Mobile-wrapper apps are indeed allowed. This one was rejected specifically for "crude" content.


Whoa. Now Apple is providing censorship for our [corrupt] government. Sigh.


They go hand in hand, I'd say.


I think drone strikes are pretty fucking objectionable. Showing them on a map? Not so much.


Big Apple is watching [out for] you.


I typically support Apple's app store limitations, but come _on_ guys. This is almost as silly as the Mark Fiore situation.


Instead of calling this a political move, I'm wondering if they would allow an app that tracks murder victims across the US as they happen. My guess is that it would be rejected too for the same reasons, which are probably not political. This would simply be, as they said, crude. And IMHO, inappropriate.


Would either side of the "national drone debate" (if there is such a thing) object to this app?

Those opposed to it would like to know what's happening.

Those in favor would like to see how effective it is.

I can't see either side objecting, so I agree with you that it's probably the fact that it's about death that is the reason they were rejected.


Or an app that tracks crime, classifiable by type? That would be useful. As would thus app be to many journalists. This is a slippery slope.


Nice to know no iOS app can help out if some day drones start strafing my country (cue arab spring etc.)


One more reason to develop for the open web instead of someone else's platform.


Apple is literally preventing lifesaving technology from being deployed into the world. Due to this politically-motivated decision, actual real live human beings are being denied a simple tool that could allow them to literally avoid death.

If we aren't civilized enough to distinguish between combatants and foreigners (is has been clearly shown that we are not), we could at least have the decency to give the spectators to our fireworks shows a warning.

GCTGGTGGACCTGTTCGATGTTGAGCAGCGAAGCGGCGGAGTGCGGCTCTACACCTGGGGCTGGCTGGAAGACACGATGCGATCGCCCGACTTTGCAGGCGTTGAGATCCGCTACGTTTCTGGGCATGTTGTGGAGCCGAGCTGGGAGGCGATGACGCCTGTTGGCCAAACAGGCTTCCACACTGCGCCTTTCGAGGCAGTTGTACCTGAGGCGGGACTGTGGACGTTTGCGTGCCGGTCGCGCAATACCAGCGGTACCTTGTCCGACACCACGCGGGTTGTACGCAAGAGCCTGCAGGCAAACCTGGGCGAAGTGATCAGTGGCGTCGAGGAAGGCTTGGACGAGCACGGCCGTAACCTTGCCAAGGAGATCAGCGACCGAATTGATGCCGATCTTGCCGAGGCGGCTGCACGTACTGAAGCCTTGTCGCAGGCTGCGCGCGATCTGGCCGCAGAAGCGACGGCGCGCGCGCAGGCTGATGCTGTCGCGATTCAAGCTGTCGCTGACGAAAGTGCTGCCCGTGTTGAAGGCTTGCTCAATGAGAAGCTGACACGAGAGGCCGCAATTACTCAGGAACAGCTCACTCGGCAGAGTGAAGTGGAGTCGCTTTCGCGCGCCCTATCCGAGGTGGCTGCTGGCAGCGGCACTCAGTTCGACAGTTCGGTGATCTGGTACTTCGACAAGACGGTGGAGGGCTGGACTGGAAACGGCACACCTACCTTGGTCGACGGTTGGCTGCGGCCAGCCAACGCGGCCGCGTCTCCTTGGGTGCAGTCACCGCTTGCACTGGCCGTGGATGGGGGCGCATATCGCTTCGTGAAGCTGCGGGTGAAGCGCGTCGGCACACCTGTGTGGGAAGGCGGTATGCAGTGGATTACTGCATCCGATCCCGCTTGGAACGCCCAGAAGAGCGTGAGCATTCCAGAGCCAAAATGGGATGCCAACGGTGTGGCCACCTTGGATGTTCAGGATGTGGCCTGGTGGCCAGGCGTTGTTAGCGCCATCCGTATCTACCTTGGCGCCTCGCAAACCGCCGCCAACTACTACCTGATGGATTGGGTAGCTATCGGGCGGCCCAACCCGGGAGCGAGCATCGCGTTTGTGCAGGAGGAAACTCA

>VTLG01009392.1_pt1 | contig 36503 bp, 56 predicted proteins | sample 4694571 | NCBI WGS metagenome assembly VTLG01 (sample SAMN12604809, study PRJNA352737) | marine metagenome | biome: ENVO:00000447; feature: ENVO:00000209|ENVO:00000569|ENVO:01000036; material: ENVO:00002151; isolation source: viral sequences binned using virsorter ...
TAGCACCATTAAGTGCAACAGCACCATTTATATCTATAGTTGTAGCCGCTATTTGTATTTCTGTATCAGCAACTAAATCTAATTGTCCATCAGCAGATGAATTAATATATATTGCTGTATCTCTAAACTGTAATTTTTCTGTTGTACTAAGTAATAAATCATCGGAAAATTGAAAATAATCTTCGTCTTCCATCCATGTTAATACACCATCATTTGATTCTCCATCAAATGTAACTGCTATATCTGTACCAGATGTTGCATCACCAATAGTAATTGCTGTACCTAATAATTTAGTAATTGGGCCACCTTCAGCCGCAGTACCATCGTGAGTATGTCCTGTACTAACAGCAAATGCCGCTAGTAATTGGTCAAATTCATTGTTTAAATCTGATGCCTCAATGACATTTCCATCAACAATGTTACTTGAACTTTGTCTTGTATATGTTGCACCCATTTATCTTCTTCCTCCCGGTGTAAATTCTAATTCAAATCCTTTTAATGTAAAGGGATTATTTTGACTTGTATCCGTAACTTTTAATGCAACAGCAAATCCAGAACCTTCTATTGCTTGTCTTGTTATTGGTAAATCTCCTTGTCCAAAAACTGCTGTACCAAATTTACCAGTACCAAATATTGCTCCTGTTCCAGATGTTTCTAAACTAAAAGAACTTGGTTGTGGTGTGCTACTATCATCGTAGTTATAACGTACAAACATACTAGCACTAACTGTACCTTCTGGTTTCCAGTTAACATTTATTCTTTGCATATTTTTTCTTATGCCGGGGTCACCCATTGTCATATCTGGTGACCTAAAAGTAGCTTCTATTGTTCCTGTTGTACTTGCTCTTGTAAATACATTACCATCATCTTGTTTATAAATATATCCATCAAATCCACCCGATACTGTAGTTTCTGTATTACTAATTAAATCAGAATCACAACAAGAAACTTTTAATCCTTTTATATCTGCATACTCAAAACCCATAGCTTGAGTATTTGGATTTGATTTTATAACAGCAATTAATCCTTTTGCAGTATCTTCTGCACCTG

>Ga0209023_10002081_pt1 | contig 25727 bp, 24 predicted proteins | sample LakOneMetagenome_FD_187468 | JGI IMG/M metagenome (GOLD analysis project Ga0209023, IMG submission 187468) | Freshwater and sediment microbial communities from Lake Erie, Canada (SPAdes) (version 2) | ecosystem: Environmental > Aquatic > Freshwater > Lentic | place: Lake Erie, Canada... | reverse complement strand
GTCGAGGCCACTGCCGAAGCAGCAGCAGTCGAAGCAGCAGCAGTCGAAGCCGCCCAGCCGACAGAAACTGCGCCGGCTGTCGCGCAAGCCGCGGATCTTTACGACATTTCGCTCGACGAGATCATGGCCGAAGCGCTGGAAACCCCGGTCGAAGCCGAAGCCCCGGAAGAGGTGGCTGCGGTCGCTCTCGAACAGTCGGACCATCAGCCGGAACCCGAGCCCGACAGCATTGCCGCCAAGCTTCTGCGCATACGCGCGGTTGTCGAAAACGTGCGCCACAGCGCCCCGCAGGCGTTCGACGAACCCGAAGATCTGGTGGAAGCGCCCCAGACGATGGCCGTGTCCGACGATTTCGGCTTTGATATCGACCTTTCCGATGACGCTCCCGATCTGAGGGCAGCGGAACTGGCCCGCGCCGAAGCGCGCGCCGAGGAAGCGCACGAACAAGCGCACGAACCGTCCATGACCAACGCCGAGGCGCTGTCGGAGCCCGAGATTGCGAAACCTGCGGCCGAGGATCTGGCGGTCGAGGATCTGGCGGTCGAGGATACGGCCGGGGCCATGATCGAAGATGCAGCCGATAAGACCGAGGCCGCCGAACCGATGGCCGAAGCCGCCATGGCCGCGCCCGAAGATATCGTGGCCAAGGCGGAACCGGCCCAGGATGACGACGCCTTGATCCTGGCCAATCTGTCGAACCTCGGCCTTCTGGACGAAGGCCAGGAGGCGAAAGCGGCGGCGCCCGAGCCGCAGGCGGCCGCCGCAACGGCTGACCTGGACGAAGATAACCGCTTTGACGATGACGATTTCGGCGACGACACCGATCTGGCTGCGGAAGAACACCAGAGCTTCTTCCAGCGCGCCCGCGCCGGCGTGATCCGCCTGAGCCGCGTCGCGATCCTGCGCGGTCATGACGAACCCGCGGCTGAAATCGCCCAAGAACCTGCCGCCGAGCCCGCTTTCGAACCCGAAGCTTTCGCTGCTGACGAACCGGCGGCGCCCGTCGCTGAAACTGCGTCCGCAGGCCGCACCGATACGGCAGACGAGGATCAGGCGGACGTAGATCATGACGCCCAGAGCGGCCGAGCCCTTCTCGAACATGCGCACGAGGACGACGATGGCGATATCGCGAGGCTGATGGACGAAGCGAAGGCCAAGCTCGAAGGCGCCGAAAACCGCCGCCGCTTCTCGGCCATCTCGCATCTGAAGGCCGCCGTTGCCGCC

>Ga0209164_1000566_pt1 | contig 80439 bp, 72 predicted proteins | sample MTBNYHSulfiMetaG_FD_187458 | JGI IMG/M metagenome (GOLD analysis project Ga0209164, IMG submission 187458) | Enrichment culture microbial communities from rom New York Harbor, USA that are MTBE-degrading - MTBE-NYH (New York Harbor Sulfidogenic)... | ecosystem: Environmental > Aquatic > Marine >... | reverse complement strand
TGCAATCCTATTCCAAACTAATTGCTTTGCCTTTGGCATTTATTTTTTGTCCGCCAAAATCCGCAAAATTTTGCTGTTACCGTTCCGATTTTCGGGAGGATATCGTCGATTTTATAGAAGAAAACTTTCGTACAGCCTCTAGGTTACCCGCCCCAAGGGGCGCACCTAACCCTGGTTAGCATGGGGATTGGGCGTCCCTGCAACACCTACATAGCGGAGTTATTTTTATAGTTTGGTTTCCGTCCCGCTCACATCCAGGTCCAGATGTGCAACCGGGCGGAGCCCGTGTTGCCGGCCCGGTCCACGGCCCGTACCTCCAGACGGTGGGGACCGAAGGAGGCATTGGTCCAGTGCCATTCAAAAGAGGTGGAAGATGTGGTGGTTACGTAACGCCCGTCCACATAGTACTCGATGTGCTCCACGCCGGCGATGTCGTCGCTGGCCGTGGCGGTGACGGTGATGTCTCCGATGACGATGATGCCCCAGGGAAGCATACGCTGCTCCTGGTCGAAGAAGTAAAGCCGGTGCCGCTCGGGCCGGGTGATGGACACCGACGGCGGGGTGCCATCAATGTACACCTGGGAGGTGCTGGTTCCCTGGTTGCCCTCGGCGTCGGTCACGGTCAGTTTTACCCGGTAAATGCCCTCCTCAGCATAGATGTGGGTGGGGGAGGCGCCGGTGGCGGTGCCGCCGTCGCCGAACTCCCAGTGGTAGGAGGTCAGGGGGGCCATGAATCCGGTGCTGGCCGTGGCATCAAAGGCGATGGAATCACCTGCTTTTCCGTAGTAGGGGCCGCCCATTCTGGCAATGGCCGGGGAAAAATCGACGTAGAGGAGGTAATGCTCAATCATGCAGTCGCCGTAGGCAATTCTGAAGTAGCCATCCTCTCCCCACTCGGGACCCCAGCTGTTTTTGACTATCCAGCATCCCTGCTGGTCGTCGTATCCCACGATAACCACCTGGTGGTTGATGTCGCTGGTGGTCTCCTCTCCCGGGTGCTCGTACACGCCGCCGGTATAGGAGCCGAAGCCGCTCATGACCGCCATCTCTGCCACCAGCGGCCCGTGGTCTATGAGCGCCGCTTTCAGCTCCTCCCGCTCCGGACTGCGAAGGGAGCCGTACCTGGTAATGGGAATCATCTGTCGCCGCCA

Hyperbole much? This isn't a realtime tracking app that shows a drone in flight as it launches a Hellfire missile towards someone on President Obama's hit list...


Unlike most of the posters in this thread, I don't think Apple's rejection of the app is political. Most likely, they want to protect themselves against future legal liability, since there is a risk that the US government (specifically the Department of Defense, or Department of Homeland Security) will question the legality of drone tracking programs if they haven't already.


This is a news aggregator. How can that be illegal in the US?


Interesting point, but if the US gov doesn't want that app in the app store, then Apple could just say "it wasn't us" instead of taking the heat.


"About two weeks later, on July 23, Apple told him was just too blah."

What is this supposed to say?


I came here to see if anybody else noticed this too.

The only thing I can think of is an oversight by a lazy copy editor, just like the occasional [TK] that slips into print.

Though this is becoming increasingly rare, both because the [TK] notation is losing popularity, and because having copy editors at all is also losing popularity....


Clearly not as desirable as just having the finished app approved, but a drones twitter account that posts every time the strike database is updated sounds like an itch worth scratching to me.


iOS privacy app returns as a web app

Bitdefender says that Apple removed the application, which previously was a paid product, from the iOS App Store in June, but hasn't given it a reason for doing so. A potential cause could have been that Clueful tried to auto-detect a user's installed iOS apps so it could then display information about them.

http://www.h-online.com/security/news/item/iOS-privacy-app-r...


I can just imagine some bored senator turning an app like this into an indictment of how Apple supports anti-Americanism and dodges taxes.


Meh, it should be a web app anyway.


Is this information available on a web page somewhere?


What if this request was from the govt?


if you want the conspiracy side of this, wrong guy is in office.


I know people are getting killed in Afghanistan. Why would I want to know how many and when?